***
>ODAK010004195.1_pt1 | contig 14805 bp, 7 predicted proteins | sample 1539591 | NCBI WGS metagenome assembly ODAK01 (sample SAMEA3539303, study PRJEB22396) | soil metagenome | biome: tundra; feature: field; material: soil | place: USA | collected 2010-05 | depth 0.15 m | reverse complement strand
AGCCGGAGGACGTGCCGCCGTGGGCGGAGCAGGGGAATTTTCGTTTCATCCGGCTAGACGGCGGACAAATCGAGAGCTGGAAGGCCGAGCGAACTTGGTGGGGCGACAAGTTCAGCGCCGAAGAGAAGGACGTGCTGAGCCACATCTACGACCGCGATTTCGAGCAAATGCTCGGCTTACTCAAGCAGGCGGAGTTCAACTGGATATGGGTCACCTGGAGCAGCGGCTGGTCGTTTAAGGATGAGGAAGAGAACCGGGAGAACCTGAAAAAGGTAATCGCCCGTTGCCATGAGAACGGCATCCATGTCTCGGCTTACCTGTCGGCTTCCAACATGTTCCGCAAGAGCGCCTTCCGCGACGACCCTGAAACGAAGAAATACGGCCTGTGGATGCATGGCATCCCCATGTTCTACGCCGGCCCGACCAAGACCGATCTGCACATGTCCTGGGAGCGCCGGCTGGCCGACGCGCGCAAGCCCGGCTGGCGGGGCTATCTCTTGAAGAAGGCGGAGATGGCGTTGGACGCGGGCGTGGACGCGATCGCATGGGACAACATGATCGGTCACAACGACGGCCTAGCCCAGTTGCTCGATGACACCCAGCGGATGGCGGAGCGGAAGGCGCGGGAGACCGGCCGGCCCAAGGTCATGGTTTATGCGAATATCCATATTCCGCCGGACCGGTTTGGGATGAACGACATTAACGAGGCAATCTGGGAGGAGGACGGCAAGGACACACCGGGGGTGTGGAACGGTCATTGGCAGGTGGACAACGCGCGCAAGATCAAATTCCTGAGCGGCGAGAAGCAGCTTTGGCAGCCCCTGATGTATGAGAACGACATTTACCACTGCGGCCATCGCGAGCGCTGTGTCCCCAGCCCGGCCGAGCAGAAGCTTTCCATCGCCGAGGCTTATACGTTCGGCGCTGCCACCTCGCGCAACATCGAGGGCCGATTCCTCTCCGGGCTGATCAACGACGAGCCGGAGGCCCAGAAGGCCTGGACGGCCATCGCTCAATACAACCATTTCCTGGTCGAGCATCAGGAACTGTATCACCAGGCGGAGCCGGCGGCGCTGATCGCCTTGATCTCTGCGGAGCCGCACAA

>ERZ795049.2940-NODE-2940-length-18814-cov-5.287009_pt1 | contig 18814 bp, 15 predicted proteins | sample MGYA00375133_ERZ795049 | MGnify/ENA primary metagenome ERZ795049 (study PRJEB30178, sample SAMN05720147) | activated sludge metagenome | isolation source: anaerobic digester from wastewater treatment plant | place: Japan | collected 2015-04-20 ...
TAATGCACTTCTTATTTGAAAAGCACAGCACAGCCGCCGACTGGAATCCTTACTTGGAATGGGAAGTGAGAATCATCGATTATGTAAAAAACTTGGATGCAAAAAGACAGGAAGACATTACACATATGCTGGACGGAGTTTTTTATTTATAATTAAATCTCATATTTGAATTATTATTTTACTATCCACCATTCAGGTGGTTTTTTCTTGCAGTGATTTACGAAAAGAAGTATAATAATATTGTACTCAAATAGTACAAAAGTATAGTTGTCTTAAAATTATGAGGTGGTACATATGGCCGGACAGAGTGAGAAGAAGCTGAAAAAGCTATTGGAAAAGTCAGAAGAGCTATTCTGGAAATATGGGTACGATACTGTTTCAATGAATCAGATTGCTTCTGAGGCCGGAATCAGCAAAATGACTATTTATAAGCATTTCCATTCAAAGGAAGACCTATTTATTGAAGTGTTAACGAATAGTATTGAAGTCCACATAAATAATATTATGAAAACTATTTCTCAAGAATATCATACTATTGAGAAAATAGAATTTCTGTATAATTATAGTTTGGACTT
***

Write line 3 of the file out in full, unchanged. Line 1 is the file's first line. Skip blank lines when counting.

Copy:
>ERZ795049.2940-NODE-2940-length-18814-cov-5.287009_pt1 | contig 18814 bp, 15 predicted proteins | sample MGYA00375133_ERZ795049 | MGnify/ENA primary metagenome ERZ795049 (study PRJEB30178, sample SAMN05720147) | activated sludge metagenome | isolation source: anaerobic digester from wastewater treatment plant | place: Japan | collected 2015-04-20 ...